Dark Faerie Tales's Reviews > Dualed

Dualed by Elsie Chapman
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's review
Oct 05, 2012

it was ok
bookshelves: reviewed-by-kayla

Review courtesy of Dark Faerie Tales

Quick & Dirty: A society pits yourself vs. yourself to breed a city of fighters in a war no one really knows about.

Opening Sentence: I’ve buried nearly everyone I love.

The Review:

What would you do if you had to fight yourself to stay alive? Everyone in Kersh has a twin: an exact look-alike with the same mannerisms but grew up in a different home. Sometime when you’re 10 years old to 21 years old, you will be activated. The Board (government) will knock on your door, your eyes will have an activation sequence that is the same as your Alt’s, and you have exactly 31 days to find him/her and kill them. West Grayer has lost her whole family. Her mother was killed in a car accident, her father committed suicide afterwards, and her brother and sister were killed by their Alts. But then a freak accident occurs, and she’s alone. Except for her and her brother’s best friend Chord. Almost a month later, West is activated. And she’s on the run. She’s spent her whole life training for this moment, imagining exactly what she’ll do the moment the activation sequence is alive in her eyes. But now she’s not sure. Is she actually ready to kill her Alt? Is she ready to keep Chord as far away as possible so she doesn’t risk his life? Is she worthy enough to win?

I had high expectations for this book. And I’m sorry to say that it let me down. The beginning was slow and there was hardly any world-building throughout the book. Granted, the story picked up towards the end of the middle (did you follow that?), but the entire story is a whole whopping of run, close call, run, close call, run. Any world-building or description of the outside world was told in the beginning and left there, never to be brought up again. I want to know more about this war that has the city preparing all of its citizens as soldiers. I want to know more about the Board and how they became in charge. I hope that some of these questions will be answered in the sequel, but at least give us readers a hint to hold on to. By the end of the book, I totally forgot about the war. I gave up on questioning the Board because West wasn’t questioning them. It was all very anti-climactic and didn’t have the drive every good story should have.

So with the plot disappointing me, I turned to the characters. And the more I thought about them, the more I realized that there is hardly any development/set up for them. Every single character was static. West was the only dynamic character, and it was a good change. She’s a strong heroine that has to overcome her own personal emotions in order to overcome the physical conflict.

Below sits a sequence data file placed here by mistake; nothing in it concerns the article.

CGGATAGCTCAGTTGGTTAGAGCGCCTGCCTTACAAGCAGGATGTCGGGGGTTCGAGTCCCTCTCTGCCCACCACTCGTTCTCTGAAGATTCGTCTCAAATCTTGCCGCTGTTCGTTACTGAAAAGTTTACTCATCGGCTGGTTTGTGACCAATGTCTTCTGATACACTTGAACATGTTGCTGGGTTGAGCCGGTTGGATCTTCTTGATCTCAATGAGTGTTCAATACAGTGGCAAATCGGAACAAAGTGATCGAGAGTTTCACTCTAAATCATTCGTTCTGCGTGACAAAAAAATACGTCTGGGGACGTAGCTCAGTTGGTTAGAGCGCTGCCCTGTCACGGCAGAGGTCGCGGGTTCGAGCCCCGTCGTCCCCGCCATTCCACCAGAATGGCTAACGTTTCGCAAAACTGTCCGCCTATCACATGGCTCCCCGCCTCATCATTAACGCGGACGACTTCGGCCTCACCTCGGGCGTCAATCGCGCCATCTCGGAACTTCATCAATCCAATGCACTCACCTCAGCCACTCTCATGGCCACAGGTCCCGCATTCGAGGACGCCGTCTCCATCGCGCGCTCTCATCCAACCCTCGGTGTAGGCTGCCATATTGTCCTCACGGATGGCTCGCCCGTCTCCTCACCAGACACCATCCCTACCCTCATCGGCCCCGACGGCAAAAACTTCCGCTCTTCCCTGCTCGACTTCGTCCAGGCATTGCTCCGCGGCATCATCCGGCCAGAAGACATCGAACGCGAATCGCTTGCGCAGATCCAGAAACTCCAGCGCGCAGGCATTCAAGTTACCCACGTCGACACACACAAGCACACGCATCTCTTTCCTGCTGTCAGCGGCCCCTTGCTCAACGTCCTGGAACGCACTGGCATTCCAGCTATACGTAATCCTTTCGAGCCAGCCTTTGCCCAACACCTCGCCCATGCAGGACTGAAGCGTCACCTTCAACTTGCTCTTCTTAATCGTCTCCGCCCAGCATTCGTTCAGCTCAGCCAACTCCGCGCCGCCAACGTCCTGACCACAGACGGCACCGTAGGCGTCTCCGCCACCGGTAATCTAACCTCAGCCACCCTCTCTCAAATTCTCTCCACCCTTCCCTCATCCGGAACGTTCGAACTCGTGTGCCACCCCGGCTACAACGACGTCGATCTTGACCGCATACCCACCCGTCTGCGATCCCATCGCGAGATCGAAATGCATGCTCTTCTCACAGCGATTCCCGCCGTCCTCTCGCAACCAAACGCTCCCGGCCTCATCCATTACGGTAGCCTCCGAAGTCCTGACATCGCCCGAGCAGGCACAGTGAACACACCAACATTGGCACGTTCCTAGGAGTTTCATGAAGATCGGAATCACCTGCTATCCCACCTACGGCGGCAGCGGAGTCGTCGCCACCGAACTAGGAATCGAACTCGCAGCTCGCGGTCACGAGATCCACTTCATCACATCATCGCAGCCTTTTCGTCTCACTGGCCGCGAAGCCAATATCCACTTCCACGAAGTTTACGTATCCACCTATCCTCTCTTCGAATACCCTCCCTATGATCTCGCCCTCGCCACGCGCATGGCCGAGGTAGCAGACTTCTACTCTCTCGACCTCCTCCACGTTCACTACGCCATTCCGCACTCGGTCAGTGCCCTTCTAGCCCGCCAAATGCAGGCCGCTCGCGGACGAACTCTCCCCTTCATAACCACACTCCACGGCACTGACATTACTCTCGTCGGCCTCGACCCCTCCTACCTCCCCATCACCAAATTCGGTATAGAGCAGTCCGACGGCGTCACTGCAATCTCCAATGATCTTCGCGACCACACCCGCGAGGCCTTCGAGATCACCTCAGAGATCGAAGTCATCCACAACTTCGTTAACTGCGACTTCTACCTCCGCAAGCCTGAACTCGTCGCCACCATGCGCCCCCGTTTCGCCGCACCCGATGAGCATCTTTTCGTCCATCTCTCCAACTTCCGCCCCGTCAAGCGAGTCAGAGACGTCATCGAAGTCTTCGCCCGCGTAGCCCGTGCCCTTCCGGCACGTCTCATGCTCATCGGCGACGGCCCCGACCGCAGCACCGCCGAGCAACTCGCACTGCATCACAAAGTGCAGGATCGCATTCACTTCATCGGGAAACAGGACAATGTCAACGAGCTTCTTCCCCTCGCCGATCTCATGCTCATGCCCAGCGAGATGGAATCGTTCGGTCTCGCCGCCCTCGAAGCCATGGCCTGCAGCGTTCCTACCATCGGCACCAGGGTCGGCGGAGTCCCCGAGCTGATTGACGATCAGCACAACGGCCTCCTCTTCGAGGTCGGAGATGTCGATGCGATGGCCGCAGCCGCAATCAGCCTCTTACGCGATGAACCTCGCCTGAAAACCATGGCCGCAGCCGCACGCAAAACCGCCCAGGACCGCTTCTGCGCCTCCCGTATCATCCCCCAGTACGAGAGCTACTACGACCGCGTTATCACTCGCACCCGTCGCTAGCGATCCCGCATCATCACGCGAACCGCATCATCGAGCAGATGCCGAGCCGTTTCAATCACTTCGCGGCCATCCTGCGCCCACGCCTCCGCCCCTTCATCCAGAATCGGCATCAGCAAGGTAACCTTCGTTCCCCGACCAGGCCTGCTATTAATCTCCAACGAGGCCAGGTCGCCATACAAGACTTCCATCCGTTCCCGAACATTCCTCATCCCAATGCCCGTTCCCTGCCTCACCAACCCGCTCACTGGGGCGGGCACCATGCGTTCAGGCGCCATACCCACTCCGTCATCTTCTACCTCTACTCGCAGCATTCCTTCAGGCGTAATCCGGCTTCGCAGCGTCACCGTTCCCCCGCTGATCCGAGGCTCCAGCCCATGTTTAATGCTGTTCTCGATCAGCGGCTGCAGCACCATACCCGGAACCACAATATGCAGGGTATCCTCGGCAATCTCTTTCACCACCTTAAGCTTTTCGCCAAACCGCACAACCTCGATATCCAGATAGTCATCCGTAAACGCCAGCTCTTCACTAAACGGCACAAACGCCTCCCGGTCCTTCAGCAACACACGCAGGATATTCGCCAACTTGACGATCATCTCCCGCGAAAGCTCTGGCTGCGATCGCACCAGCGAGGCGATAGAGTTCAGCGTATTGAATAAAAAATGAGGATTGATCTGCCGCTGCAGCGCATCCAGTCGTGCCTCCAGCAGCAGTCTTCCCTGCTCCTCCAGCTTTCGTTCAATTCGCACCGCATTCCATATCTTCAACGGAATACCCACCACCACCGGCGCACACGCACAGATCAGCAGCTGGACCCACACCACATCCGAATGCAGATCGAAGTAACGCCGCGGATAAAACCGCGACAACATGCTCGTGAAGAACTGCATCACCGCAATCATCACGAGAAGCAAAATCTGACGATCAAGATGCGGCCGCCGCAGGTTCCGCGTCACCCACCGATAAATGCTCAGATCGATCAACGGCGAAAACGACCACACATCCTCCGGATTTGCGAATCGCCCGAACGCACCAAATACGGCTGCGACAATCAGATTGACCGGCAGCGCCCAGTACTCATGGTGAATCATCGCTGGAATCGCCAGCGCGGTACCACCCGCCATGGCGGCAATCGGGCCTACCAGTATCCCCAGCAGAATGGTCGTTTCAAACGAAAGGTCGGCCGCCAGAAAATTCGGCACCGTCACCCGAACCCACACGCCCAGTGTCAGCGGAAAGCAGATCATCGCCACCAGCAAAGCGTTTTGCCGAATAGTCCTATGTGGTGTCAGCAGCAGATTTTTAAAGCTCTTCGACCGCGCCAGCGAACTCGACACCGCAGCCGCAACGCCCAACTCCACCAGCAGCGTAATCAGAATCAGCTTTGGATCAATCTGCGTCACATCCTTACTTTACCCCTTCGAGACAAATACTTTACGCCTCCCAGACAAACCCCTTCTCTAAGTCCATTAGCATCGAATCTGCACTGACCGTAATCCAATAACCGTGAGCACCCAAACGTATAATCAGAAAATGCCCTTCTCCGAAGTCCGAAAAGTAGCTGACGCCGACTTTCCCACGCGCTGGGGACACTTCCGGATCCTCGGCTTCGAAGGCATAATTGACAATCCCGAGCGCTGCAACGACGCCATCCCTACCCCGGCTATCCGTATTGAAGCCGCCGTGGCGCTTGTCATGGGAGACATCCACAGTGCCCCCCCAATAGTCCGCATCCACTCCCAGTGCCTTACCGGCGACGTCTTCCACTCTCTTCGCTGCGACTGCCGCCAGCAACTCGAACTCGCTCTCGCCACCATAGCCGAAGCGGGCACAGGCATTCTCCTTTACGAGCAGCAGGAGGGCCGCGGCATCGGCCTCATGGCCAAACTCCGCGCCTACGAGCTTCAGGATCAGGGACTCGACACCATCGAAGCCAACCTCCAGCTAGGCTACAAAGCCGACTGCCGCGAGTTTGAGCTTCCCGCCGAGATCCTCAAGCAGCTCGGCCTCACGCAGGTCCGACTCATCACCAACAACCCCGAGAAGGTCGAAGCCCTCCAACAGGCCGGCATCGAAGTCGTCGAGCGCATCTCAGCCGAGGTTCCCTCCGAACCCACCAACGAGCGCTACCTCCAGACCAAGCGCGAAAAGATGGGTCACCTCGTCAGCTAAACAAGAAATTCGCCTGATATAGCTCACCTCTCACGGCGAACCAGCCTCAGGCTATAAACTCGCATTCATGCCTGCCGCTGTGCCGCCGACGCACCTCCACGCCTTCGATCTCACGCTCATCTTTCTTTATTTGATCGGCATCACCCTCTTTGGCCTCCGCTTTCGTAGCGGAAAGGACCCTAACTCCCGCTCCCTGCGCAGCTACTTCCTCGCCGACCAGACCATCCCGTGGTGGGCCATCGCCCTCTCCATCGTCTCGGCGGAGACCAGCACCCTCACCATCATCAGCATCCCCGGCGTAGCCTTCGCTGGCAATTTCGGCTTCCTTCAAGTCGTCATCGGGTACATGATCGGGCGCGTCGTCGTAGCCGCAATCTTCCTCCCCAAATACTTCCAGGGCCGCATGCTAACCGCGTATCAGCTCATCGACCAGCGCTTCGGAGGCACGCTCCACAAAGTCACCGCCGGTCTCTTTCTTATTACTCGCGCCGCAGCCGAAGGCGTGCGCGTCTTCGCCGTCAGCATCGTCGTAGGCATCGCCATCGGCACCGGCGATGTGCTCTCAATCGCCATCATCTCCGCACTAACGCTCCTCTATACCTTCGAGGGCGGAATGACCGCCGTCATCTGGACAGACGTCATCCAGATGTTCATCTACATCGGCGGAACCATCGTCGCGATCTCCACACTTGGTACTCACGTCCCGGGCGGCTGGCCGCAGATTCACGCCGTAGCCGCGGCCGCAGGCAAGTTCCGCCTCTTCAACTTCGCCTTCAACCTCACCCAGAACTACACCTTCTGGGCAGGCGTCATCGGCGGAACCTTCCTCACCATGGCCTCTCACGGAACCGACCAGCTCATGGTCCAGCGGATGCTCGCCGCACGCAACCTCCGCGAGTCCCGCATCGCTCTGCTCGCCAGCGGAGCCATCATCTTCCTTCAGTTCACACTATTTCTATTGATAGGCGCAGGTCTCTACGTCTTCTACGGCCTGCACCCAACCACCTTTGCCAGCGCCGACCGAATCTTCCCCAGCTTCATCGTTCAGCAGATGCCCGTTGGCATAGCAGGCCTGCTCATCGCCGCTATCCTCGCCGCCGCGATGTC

I think the main reason I didn’t like this book is because there was only one character arc. Most (and I mean most, not all) YA books have multiple stories and multiple conflicts. Everything in Dualed is focused on West killing her Alt. There is a romantic arc, but it’s poorly developed and almost comes out of nowhere (there are hints throughout the book, but no actual romantic thoughts of Chord from West until BAM they “love” each other).

The ending was the best and most unpredictable part of the book. But overall this was a very disappointing book. Granted, I read an ARC so it can change. But I’m not excited to read the next book. The ending left me satisfied, and with a tinsy-weensy hint of a war in the beginning, I’m not left with a burning passion to find out what happens next. Hopefully the sequel, Divided, will be better than the first.

Notable Scene:

From the moment you get your assignment and you make the decision to run, life changes in the most momentous of ways. It’s no longer a question of what you’re going to do that day, what you’re going to eat, who you’re going to see. It’s how you’re going to survive until the next day comes. That you were stressing out about some exam or essay means nothing. Instead you learn how to be paranoid. You learn to distinguish between the echoes behind you. You learn how to beg and sneak and how to move in the dark.

You learn that you can never go home again. At least, not until you’re complete.

As I near the front of my house, I take a second to make sure there are still no signs of life inside. I can’t go in blind–because it’s my own home, not in spite of it. My house has become a trap, a potential converging point that ninety-seven times out of a hundred is not going to end well for the Alt who comes home. Not leaving is surrender; returning is suicide.

No lights. I have to go for it.

FTC Advisory: Random House Books for Young Readers provided me with a copy of Dualed. No goody bags, sponsorships, “material connections,” or bribes were exchanged for my review.
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